War of the Worlds Murder

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War of the Worlds Murder

Postby Lou » Mon Oct 24, 2005 1:27 pm

THE WAR OF THE WORLDS MURDER by Max Allan Collins
Berkley Prime Crime
New York, New York
2005
ISBN: 0-425-20401-4

This book is a dream mystery for old time radio fans and pulp fans alike. The very idea of a murder mystery set during Orson Welles' 1938 War of the Worlds Broadcast is itself enough to justify a book. Top crime and mystery author Max Allan Collins goes this premise one better by giving the detective chores not to Orson Welles as one might expect, but to legendary pulp writer Walter Gibson, creator of the Shadow. Welles hires Gibson to assist him in preparing a treatment for a film version of the Shadow in the week before the broadcast and the fun begins from there.
For thirty years, Max Allan Collins has been one of America's best crime and detective writers. He is the creator of such important sleuths and antiheroes as Nolan, Quarry, Mallory, and the first hardboiled historical P.I., Nate Heller. In addition, he wrote the Dick Tracy comic strip after Chet Gould's departure
and the graphic novel Road to Perdition, which was skillfully filmed by Sam Mendes with Tom Hanks and Paul Newman.
Collins employs every iota of his considerable talent and hard earned skill to produce one of his finest works. War of the Worlds Murder is the sixth in a series of historical mysteries, each of which is solved by a different famous author against a background of historical disasters ranging from the sinking of the Titanic to the London blitz. From the prologue, based on his actual meeting with Gibson at the 1975 Bouchercon, to the stunning surprise solution to the crime, Collins conducts the reader through an evocative, fast moving tale of a rising genius of all media, a magician cum pulp writer, and bloody, locked room homicide during the most famous broadcast in the history of radio. The world of 1938 New York comes alive in his sure hands from Columbia Broadcasting House during the glory days of network radio to the post-Harlem Cotton Club to Broadway. One of the great pleasures of this book to an old time radio fan such as myself is the compelling and informative depiction of the week-long process of putting together an episode of a classic radio series. Collins shows clearly how the dedication and ingenuity of the people involved made radio series like the Mercury Theatre classic.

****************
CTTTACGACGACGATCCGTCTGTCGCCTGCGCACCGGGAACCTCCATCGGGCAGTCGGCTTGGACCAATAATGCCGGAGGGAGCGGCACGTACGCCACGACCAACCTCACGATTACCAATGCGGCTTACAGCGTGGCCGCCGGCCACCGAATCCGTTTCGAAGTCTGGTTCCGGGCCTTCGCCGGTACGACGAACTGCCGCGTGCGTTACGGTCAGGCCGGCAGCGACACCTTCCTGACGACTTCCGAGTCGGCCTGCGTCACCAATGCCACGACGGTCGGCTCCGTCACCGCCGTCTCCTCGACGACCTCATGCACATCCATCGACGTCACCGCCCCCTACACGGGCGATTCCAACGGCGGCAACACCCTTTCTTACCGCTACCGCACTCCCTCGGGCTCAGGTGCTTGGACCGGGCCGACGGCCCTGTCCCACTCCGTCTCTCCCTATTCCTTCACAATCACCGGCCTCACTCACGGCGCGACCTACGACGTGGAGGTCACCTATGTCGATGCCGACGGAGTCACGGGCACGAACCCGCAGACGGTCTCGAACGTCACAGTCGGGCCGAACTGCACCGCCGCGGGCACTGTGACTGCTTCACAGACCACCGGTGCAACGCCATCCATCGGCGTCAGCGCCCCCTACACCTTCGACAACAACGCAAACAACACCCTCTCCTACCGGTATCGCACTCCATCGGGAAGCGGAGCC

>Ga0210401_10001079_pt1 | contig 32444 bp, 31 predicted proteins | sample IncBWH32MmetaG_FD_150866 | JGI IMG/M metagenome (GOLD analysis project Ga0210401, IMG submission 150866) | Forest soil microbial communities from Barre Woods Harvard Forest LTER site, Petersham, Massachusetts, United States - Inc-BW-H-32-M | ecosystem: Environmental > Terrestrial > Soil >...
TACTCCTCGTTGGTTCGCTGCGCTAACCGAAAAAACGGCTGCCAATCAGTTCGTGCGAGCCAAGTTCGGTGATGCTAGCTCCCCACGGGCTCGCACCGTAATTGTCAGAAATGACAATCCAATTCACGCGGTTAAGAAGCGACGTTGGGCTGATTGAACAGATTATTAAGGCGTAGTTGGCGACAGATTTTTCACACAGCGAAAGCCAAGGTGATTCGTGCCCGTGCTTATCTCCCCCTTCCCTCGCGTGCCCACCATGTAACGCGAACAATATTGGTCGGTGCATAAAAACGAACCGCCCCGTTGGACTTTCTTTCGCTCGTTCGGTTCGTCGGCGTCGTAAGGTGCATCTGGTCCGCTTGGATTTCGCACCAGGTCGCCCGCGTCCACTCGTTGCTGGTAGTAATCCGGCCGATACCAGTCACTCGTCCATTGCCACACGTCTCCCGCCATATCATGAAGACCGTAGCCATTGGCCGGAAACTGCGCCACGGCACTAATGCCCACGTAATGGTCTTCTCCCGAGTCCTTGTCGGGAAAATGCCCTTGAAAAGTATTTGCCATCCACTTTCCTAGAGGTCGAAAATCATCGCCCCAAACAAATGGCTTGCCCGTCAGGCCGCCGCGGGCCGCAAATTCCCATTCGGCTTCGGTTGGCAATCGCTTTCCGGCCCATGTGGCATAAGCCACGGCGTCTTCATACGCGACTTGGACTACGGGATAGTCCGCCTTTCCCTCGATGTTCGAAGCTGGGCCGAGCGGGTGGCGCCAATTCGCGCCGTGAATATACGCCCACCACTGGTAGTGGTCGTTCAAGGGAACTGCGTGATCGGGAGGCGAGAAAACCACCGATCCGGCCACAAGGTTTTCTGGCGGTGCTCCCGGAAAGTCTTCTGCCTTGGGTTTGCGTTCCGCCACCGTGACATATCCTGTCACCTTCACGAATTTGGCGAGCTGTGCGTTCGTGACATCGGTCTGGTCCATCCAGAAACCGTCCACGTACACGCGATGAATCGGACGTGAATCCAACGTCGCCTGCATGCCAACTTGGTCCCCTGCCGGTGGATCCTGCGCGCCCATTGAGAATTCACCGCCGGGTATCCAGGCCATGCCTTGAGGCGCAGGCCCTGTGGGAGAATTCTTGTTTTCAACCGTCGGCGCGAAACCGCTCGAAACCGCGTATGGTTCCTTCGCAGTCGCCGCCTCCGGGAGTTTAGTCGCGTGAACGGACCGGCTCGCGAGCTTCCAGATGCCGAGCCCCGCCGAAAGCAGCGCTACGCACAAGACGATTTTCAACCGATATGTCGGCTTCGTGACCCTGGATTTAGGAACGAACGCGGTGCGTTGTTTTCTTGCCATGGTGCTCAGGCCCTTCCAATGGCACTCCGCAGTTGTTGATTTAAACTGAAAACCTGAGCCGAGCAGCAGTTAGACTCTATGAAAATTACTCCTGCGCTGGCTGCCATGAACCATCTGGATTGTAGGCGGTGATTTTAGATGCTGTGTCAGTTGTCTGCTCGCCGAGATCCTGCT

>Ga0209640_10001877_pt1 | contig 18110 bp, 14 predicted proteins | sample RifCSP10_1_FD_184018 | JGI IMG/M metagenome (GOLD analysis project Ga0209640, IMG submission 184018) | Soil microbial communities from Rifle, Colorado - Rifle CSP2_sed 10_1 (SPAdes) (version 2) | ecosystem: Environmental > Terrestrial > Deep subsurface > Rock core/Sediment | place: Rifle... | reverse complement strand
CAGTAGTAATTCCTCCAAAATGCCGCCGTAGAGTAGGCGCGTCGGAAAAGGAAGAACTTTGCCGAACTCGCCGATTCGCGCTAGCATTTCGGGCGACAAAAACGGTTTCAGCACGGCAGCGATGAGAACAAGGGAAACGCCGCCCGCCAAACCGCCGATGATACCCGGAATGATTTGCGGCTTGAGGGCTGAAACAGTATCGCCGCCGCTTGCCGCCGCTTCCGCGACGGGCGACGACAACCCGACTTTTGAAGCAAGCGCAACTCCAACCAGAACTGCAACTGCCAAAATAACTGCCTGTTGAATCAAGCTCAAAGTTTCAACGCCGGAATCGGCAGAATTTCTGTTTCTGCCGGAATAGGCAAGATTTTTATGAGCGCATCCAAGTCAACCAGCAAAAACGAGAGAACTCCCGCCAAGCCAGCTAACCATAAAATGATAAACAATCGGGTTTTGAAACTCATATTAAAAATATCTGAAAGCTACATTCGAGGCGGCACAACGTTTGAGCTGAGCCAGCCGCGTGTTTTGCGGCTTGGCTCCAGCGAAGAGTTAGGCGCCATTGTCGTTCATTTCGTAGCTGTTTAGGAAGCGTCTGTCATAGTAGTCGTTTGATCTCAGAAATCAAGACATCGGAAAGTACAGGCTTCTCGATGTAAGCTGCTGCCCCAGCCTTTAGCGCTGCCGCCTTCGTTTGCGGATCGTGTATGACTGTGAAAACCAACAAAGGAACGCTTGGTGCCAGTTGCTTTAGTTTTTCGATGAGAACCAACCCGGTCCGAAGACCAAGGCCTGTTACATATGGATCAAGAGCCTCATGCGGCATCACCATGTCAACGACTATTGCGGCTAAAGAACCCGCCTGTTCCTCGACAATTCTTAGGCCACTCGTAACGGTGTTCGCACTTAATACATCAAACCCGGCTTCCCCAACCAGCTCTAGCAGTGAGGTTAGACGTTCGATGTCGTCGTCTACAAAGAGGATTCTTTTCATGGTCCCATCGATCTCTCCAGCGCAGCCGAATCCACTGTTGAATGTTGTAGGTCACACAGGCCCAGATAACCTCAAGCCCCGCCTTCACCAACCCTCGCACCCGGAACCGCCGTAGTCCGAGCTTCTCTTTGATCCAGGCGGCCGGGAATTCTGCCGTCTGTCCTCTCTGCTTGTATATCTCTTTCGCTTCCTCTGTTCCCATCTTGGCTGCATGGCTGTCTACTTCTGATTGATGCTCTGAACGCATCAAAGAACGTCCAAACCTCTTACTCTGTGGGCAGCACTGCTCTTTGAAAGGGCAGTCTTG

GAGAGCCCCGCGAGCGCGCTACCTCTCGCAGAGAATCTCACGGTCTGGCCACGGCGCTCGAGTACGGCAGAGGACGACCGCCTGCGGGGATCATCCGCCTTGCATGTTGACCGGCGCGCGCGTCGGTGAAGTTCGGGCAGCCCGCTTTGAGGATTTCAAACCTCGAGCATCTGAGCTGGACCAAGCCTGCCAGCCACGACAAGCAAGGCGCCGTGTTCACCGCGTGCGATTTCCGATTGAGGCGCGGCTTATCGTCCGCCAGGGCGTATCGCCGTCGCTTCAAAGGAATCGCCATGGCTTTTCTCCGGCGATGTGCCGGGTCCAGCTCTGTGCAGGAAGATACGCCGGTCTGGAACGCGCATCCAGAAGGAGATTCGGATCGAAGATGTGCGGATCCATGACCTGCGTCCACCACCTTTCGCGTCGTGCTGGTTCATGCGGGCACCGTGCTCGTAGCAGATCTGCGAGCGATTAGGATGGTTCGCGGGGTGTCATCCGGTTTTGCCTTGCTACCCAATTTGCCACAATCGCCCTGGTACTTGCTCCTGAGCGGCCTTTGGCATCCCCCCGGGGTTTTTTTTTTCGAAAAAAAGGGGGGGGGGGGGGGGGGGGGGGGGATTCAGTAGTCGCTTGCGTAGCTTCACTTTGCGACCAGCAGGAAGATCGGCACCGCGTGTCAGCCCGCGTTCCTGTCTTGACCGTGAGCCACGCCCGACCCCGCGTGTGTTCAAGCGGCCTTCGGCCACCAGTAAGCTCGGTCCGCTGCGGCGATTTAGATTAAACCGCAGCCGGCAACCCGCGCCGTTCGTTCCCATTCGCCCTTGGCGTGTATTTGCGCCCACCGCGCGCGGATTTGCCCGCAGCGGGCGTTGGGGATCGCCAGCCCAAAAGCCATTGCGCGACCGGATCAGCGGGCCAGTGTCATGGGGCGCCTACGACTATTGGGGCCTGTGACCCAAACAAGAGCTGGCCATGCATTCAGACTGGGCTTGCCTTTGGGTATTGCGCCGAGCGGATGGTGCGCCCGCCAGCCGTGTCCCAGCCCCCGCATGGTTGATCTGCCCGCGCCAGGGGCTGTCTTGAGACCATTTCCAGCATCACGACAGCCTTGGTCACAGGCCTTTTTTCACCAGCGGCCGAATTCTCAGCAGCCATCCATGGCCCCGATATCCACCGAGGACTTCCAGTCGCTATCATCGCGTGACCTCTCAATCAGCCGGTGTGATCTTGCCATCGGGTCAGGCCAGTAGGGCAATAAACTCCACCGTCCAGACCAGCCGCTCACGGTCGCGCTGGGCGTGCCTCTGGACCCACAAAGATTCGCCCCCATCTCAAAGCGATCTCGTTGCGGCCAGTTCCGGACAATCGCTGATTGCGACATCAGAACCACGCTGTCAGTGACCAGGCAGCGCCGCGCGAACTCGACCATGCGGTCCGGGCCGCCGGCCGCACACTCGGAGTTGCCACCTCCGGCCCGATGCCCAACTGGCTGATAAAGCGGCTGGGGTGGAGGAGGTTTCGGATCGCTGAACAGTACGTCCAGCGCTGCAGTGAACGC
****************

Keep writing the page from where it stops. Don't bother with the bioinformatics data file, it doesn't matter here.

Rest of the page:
Collins' triumphs in his characterizations of Welles and Gibson.
The former he brings to vivid larger-than-life. The latter is wholly believable as a devotee of magic, a professional pulp writer and the creator of the greatest of the pulp heroes. Famous people such as Bernard Herrmann and John Houseman are equally well drawn. Even the minor characters are sharply and clearly evoked. Finally, Collins conveys a real sense of the development of the panic experienced by ordinary citizens, including farmers, highway patrolmen, and college students, who came in late for the broadcast or encountered hysterical rumors arising from it. Especially funny is the contrast between the radio-wise 6 year old kid and his somewhat more credulous grandfather near Grovers Corners. Through these characters, Collins gives a real sense of how important radio was to people's lives and what it was like to listen to in its heyday.
I highly recommend this book to any old time radio fan, especially those who enjoyed John Dunning's Two O'Clock Eastern Wartime. Anyone who picks it up will find himself in the hands of a master working at the top of his form.

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